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Does form follow function?

http://bokardo.com/archives/form-doesnt-follow-function/

<quote>
It is interesting to see how the technology of eating has emerged. Petroski points out that because of the way chopsticks work, meat is cut before cooking in Eastern cuisine. In Western cuisine, where you often have access to a sharp knife (if the table knife doesn’t suffice), the meat is cut after it reaches the table. Similarly, the initial knife on the table has a blunt edge and no point…a much different tool than the steak, or chef’s knife which in finer restaurants is brought out when you order a meat dish. Eastern chefs, however, still have that pointed sharp knife…but it never leaves the kitchen. In addition, in many parts of Asia (such as India) many people don’t use utensils at all.
</quote>

I've always thought form follows fancy. Whatever the creators fancy will determine the form. If they fancy practicality the design will be practical. If they fancy whimsy then the design will follow. It's in the eye of the creator and their relationship with the creation.
Permalink son of parnas 
April 5th, 2007 11:16pm
Like almost everything, it's not a waterfall process. Everything follows everything, because things happen iteratively when design is done by the community. It's a chaotic, unordered process. And yes, the starting condition often has a hufe affect on where you end up.
Permalink $-- 
April 6th, 2007 4:20am
I always thought it was fascinating that in Eastern cultures only the chef got the sharp knife while in Western cultures either everyone got the sharp knife (steak), or there was no sharp knife (chicken).

For a really interesting perspective on form & function check out Ross Lovegrove's Ted Talks presentation.

http://www.ted.com/tedtalks/
Permalink Send private email Сергей РахманиноB 
April 6th, 2007 5:26am
The major impact of technology is to release form from function
Permalink Billx 
April 6th, 2007 7:44am
The problem with the pre-cut meat is that there's a much smaller tender juicy center.  If any at all.

Which is probably a good thing for chicken & pork, but not so desirable for a steak.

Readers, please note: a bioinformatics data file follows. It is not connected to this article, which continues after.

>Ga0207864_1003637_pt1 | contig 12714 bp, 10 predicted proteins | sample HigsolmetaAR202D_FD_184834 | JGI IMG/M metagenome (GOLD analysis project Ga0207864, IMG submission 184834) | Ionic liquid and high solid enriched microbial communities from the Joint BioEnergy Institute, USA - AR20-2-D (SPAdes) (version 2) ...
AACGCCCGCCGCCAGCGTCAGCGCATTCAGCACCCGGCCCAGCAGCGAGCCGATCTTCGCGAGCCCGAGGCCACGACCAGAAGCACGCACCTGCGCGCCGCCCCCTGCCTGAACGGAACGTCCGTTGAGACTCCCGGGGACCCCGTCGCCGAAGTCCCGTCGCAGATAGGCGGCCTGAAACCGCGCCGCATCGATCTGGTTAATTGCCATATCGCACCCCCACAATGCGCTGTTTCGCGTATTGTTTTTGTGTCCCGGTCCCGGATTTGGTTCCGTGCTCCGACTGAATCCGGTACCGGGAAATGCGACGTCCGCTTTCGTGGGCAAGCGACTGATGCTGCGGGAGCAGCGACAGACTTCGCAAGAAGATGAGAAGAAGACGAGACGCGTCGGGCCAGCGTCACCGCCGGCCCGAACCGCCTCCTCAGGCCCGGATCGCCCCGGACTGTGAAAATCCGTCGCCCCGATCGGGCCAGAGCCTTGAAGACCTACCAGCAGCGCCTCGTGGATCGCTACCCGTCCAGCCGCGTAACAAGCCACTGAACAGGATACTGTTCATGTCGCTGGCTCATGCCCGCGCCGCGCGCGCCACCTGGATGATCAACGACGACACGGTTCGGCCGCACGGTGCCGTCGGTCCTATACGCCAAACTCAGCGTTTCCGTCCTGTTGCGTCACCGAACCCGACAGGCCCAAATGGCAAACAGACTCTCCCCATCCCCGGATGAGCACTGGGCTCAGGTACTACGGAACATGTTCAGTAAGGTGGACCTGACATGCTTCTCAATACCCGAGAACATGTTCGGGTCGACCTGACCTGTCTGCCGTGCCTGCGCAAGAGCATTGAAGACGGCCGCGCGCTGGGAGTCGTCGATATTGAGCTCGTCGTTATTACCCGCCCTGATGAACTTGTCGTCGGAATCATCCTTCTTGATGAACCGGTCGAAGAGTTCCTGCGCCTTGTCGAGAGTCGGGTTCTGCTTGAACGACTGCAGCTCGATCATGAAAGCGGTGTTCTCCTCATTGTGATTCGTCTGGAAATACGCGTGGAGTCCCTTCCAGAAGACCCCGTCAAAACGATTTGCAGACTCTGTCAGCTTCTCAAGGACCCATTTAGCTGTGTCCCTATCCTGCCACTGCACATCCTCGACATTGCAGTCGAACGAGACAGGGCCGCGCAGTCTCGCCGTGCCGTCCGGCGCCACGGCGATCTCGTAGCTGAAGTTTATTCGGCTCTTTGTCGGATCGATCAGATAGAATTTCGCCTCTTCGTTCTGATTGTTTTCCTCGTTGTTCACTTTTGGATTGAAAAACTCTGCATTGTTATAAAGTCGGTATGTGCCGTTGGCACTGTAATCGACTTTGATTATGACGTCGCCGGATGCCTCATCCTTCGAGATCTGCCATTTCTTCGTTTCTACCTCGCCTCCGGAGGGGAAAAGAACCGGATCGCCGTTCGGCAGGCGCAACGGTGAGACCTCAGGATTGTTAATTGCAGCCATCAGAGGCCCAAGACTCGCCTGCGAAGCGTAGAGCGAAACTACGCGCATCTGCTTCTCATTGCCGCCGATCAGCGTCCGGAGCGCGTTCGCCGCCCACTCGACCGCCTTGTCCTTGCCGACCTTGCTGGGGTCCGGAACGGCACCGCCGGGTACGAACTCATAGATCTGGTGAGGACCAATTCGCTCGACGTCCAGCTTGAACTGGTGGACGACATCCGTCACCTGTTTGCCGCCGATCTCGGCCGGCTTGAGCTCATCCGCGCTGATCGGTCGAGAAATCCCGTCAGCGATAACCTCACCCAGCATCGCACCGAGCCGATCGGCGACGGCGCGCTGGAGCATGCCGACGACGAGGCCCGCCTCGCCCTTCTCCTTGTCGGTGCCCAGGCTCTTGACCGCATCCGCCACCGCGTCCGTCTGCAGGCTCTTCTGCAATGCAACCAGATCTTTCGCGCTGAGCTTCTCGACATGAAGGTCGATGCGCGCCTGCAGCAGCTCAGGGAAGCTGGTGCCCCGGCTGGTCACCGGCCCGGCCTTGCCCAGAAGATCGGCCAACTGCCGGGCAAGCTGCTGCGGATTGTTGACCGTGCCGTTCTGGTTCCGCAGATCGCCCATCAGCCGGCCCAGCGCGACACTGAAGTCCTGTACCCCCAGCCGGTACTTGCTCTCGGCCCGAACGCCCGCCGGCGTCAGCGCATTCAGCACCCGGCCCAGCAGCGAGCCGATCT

Hmmm. Maybe that's a factor -- the societies that used chopsticks didn't have access to large quantities of red meat.  Cause, or effect?
Permalink Send private email xampl 
April 6th, 2007 9:52am
If you look at an upper class Victorian table setting, one had more than 10 utensils. Several forks, several knives, several spoons. The rule of thumb would be that one would start with the utensils at the outside, and using the wrong eatin' iron was a social gafe. Nah, us yanks are lazy bastards. One knife, one fork, maybe a spoon. Or, if we're lazier still, that demon spawn from hell: a spork.

>GEORG JENSEN STERLING "ACORN" DINNER SERVICE FOR 8: 11 piece place settings for a total of 88 pieces, to include 8 each of the following- Dinner fork, salad fork, fruit fork, cocktail fork, butter spreader, fruit knife, dinner knife (9"), dessert/place spoon, fruit spoon, teaspoon and coffee spoon.
http://www.burchardgalleries.com/auctions/2000/jun2500/l044.jpg 

In older Japan and China, one could own a single knife for the household, for cooking, unless one was a member of a higher social class. Things that could be used as weapons were forbidden under penalty of death. And in the Japanese case of the gonin gumi (a group of 5 households), all members of the households would also be executed.
http://www.j-prep.com/reference/word?&sub=tru&type=vocab&ss=%E4%BA%94&dex=0&type=vocab&bid=1268400
Permalink Peter 
April 6th, 2007 2:35pm
> If you look at an upper class Victorian table setting, one had more than 10 utensils.

Amazing, isn't it? A culture that couuld only be sustained by a very poor lower class or slavery.
Permalink son of parnas 
April 7th, 2007 4:51pm

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